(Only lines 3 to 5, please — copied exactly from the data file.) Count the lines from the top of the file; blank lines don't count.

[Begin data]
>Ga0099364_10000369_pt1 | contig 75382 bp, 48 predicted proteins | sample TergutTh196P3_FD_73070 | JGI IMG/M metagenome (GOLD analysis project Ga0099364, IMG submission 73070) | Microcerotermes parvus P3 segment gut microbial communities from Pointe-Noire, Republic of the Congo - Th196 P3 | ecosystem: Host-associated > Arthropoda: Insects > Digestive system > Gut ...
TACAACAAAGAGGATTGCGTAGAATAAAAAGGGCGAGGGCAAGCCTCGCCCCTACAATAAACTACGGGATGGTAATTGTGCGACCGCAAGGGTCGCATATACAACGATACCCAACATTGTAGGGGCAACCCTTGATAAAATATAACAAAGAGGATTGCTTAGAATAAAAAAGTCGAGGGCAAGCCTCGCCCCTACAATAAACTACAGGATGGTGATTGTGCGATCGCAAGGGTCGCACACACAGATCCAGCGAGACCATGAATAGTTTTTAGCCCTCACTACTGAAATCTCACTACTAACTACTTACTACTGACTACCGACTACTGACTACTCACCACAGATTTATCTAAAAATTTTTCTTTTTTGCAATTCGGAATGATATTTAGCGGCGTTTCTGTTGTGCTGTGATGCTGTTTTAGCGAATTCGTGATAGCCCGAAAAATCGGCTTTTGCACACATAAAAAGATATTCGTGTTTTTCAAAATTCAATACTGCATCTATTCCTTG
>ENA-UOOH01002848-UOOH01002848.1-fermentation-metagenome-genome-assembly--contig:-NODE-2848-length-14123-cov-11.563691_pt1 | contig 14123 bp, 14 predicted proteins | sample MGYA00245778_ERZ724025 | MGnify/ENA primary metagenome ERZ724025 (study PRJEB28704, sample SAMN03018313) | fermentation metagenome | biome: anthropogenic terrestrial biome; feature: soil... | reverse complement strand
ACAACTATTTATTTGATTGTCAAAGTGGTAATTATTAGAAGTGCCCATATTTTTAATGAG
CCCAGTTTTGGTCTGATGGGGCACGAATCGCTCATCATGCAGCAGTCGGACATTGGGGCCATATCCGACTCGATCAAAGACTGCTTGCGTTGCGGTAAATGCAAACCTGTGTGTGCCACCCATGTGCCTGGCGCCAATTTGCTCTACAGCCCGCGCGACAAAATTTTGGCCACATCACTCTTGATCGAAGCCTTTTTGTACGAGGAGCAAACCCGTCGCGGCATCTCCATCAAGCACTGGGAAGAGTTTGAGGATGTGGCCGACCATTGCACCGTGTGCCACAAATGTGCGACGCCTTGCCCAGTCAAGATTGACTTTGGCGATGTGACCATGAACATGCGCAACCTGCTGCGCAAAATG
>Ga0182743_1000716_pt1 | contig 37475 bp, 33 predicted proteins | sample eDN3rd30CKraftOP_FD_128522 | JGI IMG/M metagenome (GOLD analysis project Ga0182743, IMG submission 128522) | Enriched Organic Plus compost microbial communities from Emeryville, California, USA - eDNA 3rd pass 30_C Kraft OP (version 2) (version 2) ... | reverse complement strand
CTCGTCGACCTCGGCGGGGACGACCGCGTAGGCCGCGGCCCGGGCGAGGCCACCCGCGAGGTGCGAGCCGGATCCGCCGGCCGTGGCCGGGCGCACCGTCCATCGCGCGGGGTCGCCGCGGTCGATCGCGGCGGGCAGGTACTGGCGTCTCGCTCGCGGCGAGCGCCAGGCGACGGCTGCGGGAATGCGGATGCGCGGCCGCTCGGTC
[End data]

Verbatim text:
>ENA-UOOH01002848-UOOH01002848.1-fermentation-metagenome-genome-assembly--contig:-NODE-2848-length-14123-cov-11.563691_pt1 | contig 14123 bp, 14 predicted proteins | sample MGYA00245778_ERZ724025 | MGnify/ENA primary metagenome ERZ724025 (study PRJEB28704, sample SAMN03018313) | fermentation metagenome | biome: anthropogenic terrestrial biome; feature: soil... | reverse complement strand
ACAACTATTTATTTGATTGTCAAAGTGGTAATTATTAGAAGTGCCCATATTTTTAATGAG
CCCAGTTTTGGTCTGATGGGGCACGAATCGCTCATCATGCAGCAGTCGGACATTGGGGCCATATCCGACTCGATCAAAGACTGCTTGCGTTGCGGTAAATGCAAACCTGTGTGTGCCACCCATGTGCCTGGCGCCAATTTGCTCTACAGCCCGCGCGACAAAATTTTGGCCACATCACTCTTGATCGAAGCCTTTTTGTACGAGGAGCAAACCCGTCGCGGCATCTCCATCAAGCACTGGGAAGAGTTTGAGGATGTGGCCGACCATTGCACCGTGTGCCACAAATGTGCGACGCCTTGCCCAGTCAAGATTGACTTTGGCGATGTGACCATGAACATGCGCAACCTGCTGCGCAAAATG